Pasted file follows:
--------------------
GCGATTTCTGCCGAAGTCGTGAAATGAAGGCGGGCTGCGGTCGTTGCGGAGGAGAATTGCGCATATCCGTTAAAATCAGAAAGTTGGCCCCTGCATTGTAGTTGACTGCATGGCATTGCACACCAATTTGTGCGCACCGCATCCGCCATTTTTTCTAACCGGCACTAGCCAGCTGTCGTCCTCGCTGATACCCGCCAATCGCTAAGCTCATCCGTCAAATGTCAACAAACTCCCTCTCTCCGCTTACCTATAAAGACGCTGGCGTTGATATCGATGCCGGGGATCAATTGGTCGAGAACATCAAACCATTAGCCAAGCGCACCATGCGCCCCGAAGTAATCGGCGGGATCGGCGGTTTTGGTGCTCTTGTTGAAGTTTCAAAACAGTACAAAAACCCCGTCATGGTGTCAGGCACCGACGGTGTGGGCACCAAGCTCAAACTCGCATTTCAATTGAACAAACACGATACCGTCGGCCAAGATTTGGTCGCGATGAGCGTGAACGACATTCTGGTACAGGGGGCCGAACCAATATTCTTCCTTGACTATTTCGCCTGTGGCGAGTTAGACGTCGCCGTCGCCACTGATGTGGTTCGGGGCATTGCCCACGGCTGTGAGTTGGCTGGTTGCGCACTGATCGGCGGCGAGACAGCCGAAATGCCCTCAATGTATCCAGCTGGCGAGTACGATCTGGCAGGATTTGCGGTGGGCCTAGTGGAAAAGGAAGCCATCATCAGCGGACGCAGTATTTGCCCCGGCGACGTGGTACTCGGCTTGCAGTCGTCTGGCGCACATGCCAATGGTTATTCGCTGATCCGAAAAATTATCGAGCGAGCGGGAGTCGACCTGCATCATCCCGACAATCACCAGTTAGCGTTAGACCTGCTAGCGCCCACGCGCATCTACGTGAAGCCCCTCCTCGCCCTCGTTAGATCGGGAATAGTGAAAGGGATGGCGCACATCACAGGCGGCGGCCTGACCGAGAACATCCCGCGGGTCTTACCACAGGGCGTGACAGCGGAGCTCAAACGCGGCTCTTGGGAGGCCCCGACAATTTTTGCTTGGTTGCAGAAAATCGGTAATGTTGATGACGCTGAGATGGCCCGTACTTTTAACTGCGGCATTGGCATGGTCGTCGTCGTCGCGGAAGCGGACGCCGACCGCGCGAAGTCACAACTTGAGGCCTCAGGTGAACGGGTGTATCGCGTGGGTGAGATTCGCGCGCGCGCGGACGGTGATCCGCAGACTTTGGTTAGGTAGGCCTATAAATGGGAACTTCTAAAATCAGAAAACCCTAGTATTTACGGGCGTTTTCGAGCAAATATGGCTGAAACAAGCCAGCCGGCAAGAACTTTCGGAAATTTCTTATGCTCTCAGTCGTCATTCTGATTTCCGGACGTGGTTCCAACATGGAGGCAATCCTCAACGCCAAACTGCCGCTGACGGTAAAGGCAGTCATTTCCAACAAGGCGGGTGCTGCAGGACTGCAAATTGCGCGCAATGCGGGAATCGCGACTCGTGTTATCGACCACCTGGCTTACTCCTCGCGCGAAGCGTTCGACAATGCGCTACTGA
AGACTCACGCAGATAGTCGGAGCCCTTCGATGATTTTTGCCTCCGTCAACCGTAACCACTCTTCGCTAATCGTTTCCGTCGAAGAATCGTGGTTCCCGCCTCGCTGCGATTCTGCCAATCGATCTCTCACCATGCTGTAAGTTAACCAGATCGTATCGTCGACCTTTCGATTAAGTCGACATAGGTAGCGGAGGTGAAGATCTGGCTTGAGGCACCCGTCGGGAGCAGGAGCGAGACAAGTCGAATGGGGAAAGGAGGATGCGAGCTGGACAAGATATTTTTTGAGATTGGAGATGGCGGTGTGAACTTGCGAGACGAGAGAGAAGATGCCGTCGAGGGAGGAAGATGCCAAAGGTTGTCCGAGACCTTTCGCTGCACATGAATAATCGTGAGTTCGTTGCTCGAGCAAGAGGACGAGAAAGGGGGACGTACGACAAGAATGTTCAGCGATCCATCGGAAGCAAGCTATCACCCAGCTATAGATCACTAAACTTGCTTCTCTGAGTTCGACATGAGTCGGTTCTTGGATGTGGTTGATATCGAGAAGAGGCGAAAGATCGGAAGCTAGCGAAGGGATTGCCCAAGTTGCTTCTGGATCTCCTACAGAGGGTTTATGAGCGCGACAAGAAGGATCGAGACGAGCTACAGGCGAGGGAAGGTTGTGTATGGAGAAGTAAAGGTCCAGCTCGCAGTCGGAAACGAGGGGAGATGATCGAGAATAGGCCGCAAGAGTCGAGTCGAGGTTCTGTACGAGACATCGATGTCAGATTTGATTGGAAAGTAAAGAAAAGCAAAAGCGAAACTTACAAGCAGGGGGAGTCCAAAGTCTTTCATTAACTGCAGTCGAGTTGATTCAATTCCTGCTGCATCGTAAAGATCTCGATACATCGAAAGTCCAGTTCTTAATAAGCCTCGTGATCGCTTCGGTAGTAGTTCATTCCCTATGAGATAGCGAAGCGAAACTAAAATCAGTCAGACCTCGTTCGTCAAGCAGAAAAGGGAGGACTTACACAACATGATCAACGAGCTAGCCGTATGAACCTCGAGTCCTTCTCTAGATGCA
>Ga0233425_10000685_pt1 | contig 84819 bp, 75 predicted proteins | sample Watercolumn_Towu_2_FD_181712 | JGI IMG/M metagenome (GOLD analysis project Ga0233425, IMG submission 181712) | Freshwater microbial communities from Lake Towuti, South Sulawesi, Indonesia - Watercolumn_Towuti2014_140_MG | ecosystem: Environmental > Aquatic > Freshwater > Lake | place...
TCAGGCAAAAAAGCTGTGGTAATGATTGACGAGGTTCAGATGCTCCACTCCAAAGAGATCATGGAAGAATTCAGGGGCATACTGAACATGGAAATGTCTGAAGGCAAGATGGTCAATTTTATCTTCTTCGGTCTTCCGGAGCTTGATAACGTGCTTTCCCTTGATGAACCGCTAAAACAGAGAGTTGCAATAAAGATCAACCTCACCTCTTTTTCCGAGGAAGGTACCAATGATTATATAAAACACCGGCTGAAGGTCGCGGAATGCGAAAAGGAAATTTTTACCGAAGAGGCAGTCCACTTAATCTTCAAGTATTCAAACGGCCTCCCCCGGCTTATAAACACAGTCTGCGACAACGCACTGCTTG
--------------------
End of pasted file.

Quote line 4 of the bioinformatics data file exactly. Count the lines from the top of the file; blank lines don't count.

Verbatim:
TCAGGCAAAAAAGCTGTGGTAATGATTGACGAGGTTCAGATGCTCCACTCCAAAGAGATCATGGAAGAATTCAGGGGCATACTGAACATGGAAATGTCTGAAGGCAAGATGGTCAATTTTATCTTCTTCGGTCTTCCGGAGCTTGATAACGTGCTTTCCCTTGATGAACCGCTAAAACAGAGAGTTGCAATAAAGATCAACCTCACCTCTTTTTCCGAGGAAGGTACCAATGATTATATAAAACACCGGCTGAAGGTCGCGGAATGCGAAAAGGAAATTTTTACCGAAGAGGCAGTCCACTTAATCTTCAAGTATTCAAACGGCCTCCCCCGGCTTATAAACACAGTCTGCGACAACGCACTGCTTG